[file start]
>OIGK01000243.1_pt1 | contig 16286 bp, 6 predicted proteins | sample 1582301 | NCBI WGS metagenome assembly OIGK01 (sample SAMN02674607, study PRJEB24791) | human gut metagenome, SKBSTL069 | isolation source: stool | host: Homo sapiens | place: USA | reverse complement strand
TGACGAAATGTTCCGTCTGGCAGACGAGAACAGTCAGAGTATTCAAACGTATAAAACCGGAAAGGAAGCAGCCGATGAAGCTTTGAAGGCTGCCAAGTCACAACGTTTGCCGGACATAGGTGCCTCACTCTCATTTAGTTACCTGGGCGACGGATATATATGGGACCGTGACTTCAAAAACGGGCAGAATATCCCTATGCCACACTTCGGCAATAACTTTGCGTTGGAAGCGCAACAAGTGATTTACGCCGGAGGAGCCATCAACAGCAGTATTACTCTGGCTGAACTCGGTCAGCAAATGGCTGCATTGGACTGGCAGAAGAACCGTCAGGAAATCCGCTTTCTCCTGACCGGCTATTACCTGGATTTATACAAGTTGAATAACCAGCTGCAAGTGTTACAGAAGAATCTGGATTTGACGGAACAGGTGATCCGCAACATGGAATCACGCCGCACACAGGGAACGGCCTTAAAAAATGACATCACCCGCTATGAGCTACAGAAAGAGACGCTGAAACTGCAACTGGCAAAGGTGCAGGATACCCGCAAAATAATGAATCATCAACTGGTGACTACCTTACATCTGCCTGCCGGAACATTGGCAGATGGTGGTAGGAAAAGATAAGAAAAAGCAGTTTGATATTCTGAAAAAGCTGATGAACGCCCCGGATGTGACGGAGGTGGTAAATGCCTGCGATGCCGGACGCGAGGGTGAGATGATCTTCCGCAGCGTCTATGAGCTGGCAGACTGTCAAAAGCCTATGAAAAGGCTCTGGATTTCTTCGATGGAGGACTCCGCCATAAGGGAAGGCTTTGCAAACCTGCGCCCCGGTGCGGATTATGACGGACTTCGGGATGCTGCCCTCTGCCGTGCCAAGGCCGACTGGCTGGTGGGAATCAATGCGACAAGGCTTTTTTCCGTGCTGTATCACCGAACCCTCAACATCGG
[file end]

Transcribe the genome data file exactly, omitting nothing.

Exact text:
>OIGK01000243.1_pt1 | contig 16286 bp, 6 predicted proteins | sample 1582301 | NCBI WGS metagenome assembly OIGK01 (sample SAMN02674607, study PRJEB24791) | human gut metagenome, SKBSTL069 | isolation source: stool | host: Homo sapiens | place: USA | reverse complement strand
TGACGAAATGTTCCGTCTGGCAGACGAGAACAGTCAGAGTATTCAAACGTATAAAACCGGAAAGGAAGCAGCCGATGAAGCTTTGAAGGCTGCCAAGTCACAACGTTTGCCGGACATAGGTGCCTCACTCTCATTTAGTTACCTGGGCGACGGATATATATGGGACCGTGACTTCAAAAACGGGCAGAATATCCCTATGCCACACTTCGGCAATAACTTTGCGTTGGAAGCGCAACAAGTGATTTACGCCGGAGGAGCCATCAACAGCAGTATTACTCTGGCTGAACTCGGTCAGCAAATGGCTGCATTGGACTGGCAGAAGAACCGTCAGGAAATCCGCTTTCTCCTGACCGGCTATTACCTGGATTTATACAAGTTGAATAACCAGCTGCAAGTGTTACAGAAGAATCTGGATTTGACGGAACAGGTGATCCGCAACATGGAATCACGCCGCACACAGGGAACGGCCTTAAAAAATGACATCACCCGCTATGAGCTACAGAAAGAGACGCTGAAACTGCAACTGGCAAAGGTGCAGGATACCCGCAAAATAATGAATCATCAACTGGTGACTACCTTACATCTGCCTGCCGGAACATTGGCAGATGGTGGTAGGAAAAGATAAGAAAAAGCAGTTTGATATTCTGAAAAAGCTGATGAACGCCCCGGATGTGACGGAGGTGGTAAATGCCTGCGATGCCGGACGCGAGGGTGAGATGATCTTCCGCAGCGTCTATGAGCTGGCAGACTGTCAAAAGCCTATGAAAAGGCTCTGGATTTCTTCGATGGAGGACTCCGCCATAAGGGAAGGCTTTGCAAACCTGCGCCCCGGTGCGGATTATGACGGACTTCGGGATGCTGCCCTCTGCCGTGCCAAGGCCGACTGGCTGGTGGGAATCAATGCGACAAGGCTTTTTTCCGTGCTGTATCACCGAACCCTCAACATCGG